By Bill Atkins
In addition to all the other worries on my mind right now about
COVID-19, I’m worried about the local businesses and non-profits in town that have had to temporarily shut down due to the outbreak. I was pleasantly surprised to find that there are easy ways to help support them, even while practicing social distancing. Many restaurants are offering curbside pickup, more local retailers than you might think have online ordering, and local non-profits make it easy to donate or get a membership online.
My wife and I decided to commit to make at least three purchases from a local business or non-profit every week until COVID-19 is under control and stores can reopen again. If we all do the same, we can help keep Princeton’s small businesses and non-profit going through this crisis.
So far, we’ve renewed our Garden Theatre memberships, placed online
orders from Labyrinth and Small World Coffee, and we’re planning to get Friday night take-out from a local restaurant.
Here are some ideas:
* Curbside pickup for one or two meals a week – not just sit-down
restaurants, but also casual restaurants that might depend on foot
traffic from downtown workers who are currently at home. Getting a nice takeout meal is also a nice change of pace from the sometimes monotonous life at home. Many Princeton restaurants are also delivering and you can order through their websites. Some are using services like Doordash or Grubhub to receive orders.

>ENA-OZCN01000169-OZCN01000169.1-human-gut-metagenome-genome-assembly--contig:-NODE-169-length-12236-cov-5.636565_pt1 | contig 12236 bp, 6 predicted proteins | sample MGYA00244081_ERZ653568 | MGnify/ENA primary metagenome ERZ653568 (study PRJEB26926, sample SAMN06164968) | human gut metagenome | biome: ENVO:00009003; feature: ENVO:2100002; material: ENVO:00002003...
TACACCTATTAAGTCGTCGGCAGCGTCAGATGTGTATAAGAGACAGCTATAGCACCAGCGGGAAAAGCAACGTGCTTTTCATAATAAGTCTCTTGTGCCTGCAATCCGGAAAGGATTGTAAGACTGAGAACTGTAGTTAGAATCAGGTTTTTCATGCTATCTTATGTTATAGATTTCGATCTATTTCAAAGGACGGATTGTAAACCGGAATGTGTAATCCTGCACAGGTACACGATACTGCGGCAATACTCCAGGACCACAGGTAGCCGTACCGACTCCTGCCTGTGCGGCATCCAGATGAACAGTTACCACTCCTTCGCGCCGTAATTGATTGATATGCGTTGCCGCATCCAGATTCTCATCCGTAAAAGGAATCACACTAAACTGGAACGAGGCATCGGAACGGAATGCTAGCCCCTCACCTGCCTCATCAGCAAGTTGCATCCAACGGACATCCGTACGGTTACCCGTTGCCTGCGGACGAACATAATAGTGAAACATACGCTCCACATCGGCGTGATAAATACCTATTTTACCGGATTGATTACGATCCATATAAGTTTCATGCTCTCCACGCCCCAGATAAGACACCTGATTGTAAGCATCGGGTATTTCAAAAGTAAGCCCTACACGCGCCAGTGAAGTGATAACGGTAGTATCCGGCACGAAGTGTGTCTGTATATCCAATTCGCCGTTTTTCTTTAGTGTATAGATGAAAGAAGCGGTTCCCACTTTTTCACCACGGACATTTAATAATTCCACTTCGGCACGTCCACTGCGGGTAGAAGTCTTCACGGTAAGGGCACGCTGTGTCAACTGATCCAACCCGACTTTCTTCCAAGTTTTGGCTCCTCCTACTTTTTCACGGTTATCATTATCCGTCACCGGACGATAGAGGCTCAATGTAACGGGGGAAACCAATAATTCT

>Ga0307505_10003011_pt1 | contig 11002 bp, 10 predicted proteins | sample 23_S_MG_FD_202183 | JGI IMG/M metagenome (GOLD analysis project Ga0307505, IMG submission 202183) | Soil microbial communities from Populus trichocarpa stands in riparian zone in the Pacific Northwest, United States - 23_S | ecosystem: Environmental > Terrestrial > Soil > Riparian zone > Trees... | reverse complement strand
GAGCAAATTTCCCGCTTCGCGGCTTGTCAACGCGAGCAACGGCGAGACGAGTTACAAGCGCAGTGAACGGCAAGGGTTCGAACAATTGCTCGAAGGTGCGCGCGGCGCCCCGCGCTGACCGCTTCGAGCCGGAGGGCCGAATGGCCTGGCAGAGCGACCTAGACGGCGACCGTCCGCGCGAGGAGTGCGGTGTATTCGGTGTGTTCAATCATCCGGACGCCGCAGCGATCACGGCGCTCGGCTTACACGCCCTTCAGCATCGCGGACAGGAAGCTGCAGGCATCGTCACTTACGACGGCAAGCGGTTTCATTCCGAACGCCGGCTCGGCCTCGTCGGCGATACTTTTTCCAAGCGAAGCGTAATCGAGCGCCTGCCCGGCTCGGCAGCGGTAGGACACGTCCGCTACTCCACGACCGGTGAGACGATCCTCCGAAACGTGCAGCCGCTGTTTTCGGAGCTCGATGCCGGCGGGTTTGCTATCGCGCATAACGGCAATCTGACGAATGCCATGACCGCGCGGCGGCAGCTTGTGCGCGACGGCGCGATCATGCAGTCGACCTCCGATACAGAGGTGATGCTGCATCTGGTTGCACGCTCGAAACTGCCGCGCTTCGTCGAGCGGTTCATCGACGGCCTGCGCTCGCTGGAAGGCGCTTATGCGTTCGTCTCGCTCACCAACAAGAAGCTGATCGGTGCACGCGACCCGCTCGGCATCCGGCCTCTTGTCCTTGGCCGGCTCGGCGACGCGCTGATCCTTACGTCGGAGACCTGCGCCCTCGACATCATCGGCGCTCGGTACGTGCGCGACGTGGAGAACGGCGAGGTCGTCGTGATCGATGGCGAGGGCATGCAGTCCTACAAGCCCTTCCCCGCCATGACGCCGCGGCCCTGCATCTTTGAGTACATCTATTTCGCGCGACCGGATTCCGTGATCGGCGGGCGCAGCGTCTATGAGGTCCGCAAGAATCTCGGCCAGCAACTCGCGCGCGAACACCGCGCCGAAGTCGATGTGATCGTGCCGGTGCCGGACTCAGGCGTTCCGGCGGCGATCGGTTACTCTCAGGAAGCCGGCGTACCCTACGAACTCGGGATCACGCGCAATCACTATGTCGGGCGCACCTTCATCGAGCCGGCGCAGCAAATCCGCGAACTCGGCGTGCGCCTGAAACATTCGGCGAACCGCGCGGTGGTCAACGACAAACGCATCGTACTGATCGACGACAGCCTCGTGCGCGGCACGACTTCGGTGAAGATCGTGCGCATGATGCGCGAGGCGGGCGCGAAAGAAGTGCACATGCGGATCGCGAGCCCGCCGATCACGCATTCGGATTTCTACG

* Online donations and memberships to non-profits like the Garden
Theatre, McCarter, Arts Council of Princeton, and other organizations.
* If you’re having trouble getting staples at the grocery store, order coffee beans and ground coffee from Small World Coffee, or schedule a
delivery of bread or pastries from Lillipies.
* If you’re cooking more at home and need kitchen supplies, order online from Miya and Kitchen Kapers.
* Order books from Labyrinth online or over the phone if you’re looking for something to pass the time.
* Buy gift cards from restaurants and shops you want to visit once the
immediate danger has passed.
* Palmer Square’s website has a list of the creative options that their
tenants are offering right now, like pickup from the Bent Spoon’s back
door, or stores that support online or phone ordering.
Committing to regularly help local organizations and businesses can be a way to take a positive action every day, and can reduce the stress,
anxiety and fear we’re all feeling right now.
Please join us in making this commitment! We will all get through this
Do you have a story, column, or ideas to share with the Princeton area community about how to cope with the coronavirus pandemic? We welcome written, photo and video contributions from readers. Email firstname.lastname@example.org.